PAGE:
The Waste Hierarchy

Over the coming few weeks Feedback Local will be releasing a series of blog posts advise how to manage waste at a business level. This will be everything from the waste hierarchy, through to how to dispose of those tricky items.  Keep an eye out for the “managing waste at a business level” tag, for more information.

First this week it’s the Waste hierarchy. All the industries we have come across love a good framework and diagram, and the waste industry is no exception. The waste hierarchy is a five step framework that outlines the most appropriate way to process waste through your business according to the EU.  Applying the principles of the waste hierarchy to aims to both reduce the environmental impact of your operations and intends to save you money.

The basic principles of the hierarchy is to reduce the amount of waste created from business processes, however it is incredibly unlikely that any company will have zero waste output, so the hierarchy also highlights the value of re-purposing and recycling the waste produced.

The Waste Hierarchy Commercial Waste Disposal


The waste hierarchy is an EU initiative with the aim of reducing the waste produced across Europe.  All UK companies should try to adhere to the waste hierarchy as often as possible. By reducing, and re-using waste, we aim to stop wastefulness in the community.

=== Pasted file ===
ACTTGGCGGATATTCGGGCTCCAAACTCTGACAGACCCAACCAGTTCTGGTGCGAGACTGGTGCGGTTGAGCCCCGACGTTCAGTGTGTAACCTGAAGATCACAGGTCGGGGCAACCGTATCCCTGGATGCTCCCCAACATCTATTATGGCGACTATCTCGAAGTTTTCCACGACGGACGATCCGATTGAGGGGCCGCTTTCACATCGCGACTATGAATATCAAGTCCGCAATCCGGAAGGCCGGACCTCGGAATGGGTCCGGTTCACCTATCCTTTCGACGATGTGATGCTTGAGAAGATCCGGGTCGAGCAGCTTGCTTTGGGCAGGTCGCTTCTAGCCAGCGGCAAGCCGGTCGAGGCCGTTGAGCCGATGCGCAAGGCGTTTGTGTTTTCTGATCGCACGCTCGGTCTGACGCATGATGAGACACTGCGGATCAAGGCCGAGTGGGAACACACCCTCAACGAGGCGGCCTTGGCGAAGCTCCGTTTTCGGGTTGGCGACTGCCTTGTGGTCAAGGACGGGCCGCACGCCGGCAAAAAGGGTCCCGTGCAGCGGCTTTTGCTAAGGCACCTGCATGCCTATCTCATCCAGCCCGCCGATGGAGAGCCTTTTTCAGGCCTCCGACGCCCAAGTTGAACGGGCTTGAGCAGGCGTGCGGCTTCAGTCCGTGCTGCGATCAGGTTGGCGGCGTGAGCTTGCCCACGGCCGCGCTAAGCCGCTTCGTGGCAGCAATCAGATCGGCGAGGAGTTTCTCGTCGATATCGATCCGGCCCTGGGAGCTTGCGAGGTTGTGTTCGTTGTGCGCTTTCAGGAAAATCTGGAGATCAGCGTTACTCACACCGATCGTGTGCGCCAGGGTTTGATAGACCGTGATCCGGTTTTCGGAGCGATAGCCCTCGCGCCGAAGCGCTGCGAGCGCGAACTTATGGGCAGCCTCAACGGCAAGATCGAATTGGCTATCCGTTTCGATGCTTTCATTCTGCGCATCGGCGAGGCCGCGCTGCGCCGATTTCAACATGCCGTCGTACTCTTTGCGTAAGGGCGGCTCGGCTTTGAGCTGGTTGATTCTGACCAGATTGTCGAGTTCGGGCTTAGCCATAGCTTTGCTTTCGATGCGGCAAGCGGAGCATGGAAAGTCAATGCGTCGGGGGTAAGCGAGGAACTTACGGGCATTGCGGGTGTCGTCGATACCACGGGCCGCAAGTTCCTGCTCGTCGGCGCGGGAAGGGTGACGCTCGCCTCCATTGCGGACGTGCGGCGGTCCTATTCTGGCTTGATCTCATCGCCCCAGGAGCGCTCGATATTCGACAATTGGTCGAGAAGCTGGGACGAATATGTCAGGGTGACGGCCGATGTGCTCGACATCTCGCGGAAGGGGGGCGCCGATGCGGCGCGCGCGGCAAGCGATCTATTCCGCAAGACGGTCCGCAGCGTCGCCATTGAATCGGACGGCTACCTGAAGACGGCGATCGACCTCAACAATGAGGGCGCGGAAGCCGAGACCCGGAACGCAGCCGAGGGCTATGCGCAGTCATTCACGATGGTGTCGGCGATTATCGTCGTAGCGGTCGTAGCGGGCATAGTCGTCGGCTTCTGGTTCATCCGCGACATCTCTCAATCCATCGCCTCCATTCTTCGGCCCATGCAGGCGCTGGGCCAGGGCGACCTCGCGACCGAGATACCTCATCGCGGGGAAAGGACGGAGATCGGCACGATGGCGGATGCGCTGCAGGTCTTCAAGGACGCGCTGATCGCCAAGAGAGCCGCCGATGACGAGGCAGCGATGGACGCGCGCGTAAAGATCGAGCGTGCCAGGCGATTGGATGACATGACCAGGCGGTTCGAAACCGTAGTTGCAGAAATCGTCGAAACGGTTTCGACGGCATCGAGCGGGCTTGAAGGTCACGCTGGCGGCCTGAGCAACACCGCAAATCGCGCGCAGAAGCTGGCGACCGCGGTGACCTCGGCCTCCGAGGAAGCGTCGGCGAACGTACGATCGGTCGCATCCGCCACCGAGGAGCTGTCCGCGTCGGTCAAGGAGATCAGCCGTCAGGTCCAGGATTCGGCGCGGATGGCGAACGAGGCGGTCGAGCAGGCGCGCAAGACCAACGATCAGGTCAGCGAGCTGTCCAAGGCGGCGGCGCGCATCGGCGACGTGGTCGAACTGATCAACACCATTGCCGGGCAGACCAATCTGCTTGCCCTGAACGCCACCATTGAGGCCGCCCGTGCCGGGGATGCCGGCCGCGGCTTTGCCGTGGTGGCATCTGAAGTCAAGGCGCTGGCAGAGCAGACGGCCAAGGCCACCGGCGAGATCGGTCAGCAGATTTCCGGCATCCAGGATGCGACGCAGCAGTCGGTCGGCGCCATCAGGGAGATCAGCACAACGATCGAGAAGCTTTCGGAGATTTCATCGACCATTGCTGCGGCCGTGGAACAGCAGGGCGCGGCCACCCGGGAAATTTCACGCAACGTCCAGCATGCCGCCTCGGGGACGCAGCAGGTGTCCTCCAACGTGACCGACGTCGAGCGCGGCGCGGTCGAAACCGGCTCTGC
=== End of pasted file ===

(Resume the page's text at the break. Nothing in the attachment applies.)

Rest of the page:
The first stage is Prevention. This is the most favoured stage of the framework. This stage highlights the need to prevent waste in the first instance. By introducing policies such as restricted printing and by reducing packaging etc. companies steam line their production and reduce waste and cost.

The second stage is Reuse. Reuse is all about giving items a second life before they become waste. For example using the back of old print outs as note paper.

In third position is Recycle. This stage aims to recover materials from waste and to repurpose them into new products. This can include anything from recycling office waste to redundant machinery.

Recovery usually comes in the form of energy from waste incineration for materials with an energy value, or anaerobic digestion for biodegradable substances. Both these and similar processes aim to recover energy from the waste materials. This is usually in the form of burnable gasses.

Disposal is the final stage of the Waste Hierarchy. This is the least favoured stage of the framework. This includes any process that disposes of waste with no direct beneficial result. Examples of this are landfill, standard incineration and gasification.

Adhering to the waste hierarchy by trying to minimise waste, re-purpose, reuse and recycle the waste that is produced, means that not only does an organisation reduce its negative impact on the environment, it can save money too.